Longer answer: actually, still no.
On Wednesday, Mitt Romney called Donald Trump out for not releasing his tax returns.[fn1] At the GOP debate last night, Trump explained that he wasn’t releasing his tax returns because he’s currently under audit. But his post-debate explanation of why he might be under audit is what piqued my interest (and motivated this post): he said the IRS may have targeted him
maybe because of religion, maybe because I’m doing something else, maybe because I’m doing this, although this is just recently.
When pressed on what he meant by saying he may have been targeted because of his religion, he elaborated:
Well maybe because of the fact that I’m a strong Christian, and I feel strongly about it. And maybe there’s a bias,” Trump said, adding, “You see what’s happened. I mean, you have many religious groups have been complaining about that. They’ve been complaining about it for a long time.[fn2]
If Trump’s Christianity[fn3] led to his audit, presumably we, as Mormons, should be concerned, too. The American public views Mormons less warmly than other Christian religions.
Fortunately, religious affiliation doesn’t appear to affect the likelihood of audit. My friend and sometime coauthor David Herzig has a great explanation of why not here. I want to reiterate one of his points, and add a couple more.
The one I want to reiterate is this: audits are really, really rare. The IRS is underfunded, and Congress cuts their funding every year. In fact, in 2015, the individual audit rate hovered somewhere below 1 percent. That means, on average, one out of every 100 tax returns were audited.
But for individuals making more than $1 million, the audit rate was ten times higher. One in ten of these high-income individuals faced an audit in 2015. So on its face, Trump’s audit was probably triggered by his income, not his religious affiliation.[fn4]
Those numbers also tell us that Christianity is a tremendously unlikely trigger. Per Pew, 70.6% of Americans identify as Christian. Christian affiliation, then, would be a really, really blunt instrument to use to figure out who to audit.
And frankly, it’s really hard to tell religious affiliation from tax returns. If you’re one of the 30 percent or so of Americans who itemize deductions, and pay tithing to the church, you’ll include the name of the church on your tax return. But figuring out who to audit by looking through 147 million returns and trying to find particular religious donations seems like a really inefficient way to target delinquent taxpayers, especially because, to the best of my knowledge, there’s no correlation between religious affiliation and cheating on taxes.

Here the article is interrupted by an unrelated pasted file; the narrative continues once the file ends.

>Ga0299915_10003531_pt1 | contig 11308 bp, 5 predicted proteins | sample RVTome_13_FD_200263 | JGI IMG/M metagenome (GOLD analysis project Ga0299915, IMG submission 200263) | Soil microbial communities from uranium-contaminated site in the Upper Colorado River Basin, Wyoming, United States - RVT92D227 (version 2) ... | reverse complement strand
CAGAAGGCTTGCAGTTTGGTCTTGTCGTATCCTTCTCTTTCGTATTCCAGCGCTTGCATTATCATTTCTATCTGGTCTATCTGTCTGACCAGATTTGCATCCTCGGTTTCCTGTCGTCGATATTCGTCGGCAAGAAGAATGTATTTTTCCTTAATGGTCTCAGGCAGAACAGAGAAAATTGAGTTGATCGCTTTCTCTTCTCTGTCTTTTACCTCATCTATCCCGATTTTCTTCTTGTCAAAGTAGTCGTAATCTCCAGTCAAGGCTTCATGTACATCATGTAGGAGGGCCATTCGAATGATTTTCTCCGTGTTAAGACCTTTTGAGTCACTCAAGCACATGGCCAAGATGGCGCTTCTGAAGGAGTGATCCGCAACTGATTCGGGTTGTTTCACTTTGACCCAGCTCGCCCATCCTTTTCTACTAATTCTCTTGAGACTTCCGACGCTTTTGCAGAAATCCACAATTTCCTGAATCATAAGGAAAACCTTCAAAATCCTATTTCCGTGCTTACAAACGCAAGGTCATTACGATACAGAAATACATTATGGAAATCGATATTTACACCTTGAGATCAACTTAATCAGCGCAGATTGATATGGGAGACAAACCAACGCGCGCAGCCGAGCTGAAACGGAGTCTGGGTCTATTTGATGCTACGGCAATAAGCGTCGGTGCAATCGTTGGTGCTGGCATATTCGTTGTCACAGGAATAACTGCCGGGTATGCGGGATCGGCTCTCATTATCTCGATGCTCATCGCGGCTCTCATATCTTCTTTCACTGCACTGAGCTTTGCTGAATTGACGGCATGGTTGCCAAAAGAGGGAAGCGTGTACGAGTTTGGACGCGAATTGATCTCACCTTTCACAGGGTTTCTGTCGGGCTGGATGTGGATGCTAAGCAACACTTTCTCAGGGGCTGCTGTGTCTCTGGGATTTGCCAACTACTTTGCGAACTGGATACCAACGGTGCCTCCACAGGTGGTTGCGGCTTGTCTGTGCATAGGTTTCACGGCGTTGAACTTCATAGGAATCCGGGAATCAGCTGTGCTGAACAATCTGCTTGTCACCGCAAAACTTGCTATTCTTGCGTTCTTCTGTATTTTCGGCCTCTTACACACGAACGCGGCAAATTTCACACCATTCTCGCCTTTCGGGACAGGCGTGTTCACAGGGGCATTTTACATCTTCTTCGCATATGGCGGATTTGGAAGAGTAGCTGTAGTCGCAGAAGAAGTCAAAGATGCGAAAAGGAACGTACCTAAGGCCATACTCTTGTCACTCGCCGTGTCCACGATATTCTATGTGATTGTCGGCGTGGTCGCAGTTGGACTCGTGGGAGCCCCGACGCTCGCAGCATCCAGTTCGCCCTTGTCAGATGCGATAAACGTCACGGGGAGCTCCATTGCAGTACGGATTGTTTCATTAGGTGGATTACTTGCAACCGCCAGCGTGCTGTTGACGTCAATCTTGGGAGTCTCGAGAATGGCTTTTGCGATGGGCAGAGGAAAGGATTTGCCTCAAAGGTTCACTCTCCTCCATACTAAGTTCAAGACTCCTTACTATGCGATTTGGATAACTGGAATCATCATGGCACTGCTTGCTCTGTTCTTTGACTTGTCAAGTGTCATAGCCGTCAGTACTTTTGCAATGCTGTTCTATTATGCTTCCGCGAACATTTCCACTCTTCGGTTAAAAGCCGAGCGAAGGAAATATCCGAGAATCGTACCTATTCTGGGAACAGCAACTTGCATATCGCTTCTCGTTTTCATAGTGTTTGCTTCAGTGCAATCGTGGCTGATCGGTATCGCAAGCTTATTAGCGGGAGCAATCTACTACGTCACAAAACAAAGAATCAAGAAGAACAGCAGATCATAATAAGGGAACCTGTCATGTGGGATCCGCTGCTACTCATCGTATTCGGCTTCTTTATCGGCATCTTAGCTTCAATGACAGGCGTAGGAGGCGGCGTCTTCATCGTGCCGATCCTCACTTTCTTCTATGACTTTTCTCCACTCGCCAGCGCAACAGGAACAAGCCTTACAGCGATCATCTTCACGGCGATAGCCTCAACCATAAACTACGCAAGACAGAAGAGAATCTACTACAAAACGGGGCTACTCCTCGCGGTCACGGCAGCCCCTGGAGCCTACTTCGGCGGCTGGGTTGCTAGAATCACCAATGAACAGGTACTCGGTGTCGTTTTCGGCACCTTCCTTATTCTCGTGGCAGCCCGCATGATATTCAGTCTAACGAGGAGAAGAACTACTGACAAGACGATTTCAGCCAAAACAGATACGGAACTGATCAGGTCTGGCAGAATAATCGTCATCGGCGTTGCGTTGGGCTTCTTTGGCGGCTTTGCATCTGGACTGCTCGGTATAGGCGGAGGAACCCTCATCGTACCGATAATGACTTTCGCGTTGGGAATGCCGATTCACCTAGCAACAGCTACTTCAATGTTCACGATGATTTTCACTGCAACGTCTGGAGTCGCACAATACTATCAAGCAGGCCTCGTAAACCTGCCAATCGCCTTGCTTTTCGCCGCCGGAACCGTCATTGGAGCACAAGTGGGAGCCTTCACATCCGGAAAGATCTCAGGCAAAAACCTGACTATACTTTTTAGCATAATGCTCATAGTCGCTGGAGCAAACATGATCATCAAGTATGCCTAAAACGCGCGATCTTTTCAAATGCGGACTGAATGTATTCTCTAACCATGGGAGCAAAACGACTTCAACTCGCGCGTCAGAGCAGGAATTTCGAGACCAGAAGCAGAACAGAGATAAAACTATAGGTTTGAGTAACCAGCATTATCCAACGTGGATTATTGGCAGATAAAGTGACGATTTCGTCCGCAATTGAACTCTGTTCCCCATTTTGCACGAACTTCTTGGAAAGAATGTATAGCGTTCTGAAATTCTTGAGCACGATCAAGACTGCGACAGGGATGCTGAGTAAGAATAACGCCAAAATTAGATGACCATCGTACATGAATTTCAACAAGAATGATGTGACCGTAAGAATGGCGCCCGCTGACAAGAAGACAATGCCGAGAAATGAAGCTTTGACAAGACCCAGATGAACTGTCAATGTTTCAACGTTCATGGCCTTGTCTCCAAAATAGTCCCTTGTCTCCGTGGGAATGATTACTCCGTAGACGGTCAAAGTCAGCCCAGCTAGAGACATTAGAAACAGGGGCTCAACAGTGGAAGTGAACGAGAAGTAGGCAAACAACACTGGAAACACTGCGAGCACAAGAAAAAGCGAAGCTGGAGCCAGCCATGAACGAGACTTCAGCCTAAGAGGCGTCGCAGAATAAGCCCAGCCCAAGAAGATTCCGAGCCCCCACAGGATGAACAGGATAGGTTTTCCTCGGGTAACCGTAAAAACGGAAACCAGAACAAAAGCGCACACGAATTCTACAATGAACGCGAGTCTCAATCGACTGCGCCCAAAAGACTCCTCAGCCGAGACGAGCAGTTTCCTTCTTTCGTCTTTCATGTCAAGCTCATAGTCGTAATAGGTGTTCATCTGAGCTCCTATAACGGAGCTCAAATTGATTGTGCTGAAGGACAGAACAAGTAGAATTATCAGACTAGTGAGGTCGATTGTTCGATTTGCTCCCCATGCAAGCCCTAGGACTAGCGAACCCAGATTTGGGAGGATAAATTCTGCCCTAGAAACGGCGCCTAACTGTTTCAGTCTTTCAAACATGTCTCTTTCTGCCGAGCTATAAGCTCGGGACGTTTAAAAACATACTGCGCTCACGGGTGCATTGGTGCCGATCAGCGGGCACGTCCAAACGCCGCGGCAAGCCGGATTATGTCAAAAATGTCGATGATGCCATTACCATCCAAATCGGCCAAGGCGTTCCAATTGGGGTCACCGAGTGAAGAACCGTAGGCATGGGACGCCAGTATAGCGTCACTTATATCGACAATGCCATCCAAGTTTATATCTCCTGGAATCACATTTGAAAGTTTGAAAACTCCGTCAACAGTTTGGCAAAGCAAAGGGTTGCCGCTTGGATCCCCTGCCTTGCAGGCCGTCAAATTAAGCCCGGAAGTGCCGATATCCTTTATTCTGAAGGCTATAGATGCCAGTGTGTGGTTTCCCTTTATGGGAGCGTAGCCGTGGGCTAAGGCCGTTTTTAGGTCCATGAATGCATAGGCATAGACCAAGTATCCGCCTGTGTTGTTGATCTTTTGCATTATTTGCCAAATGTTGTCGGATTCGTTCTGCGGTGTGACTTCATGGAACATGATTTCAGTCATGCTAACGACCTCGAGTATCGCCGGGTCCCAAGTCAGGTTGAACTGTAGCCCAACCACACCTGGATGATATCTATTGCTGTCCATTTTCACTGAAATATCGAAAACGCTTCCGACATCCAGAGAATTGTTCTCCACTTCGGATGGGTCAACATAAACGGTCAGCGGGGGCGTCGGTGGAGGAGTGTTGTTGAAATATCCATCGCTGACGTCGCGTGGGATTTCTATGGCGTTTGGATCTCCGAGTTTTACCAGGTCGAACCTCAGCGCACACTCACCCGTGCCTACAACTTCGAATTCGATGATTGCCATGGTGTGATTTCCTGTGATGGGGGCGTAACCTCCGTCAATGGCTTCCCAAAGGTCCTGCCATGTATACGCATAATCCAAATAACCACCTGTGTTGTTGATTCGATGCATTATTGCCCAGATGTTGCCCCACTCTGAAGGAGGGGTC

Which is to say, you can rest easy that your religious affiliation isn’t going to increase your likelihood of audit. (Though if you’re really worried about it, you might want to make sure you don’t earn more than $1 million in any given year.)
[fn1] (Side note: candidates’ releasing their tax returns has a long and storied history, going back at least to Nixon in 1952. In fact, if you want to see past presidential tax returns, as well as the returns of several former presidential candidates, you can look here.)
[fn2] You can watch the video of his explanation here if you want.
[fn3] By the way, any comments debating Trump’s assertion that he is a Christian will be immediately and unceremoniously deleted. For purposes of this post, his religiousity is only relevant to the extent it did or did not motivate an IRS audit.
[fn4] As a side note, he’s not completely clear about who the IRS is auditing. He’s presumably a partner in several partnerships, and the owner of several corporations, and it’s certainly possible that he’s conflating audits of his various entities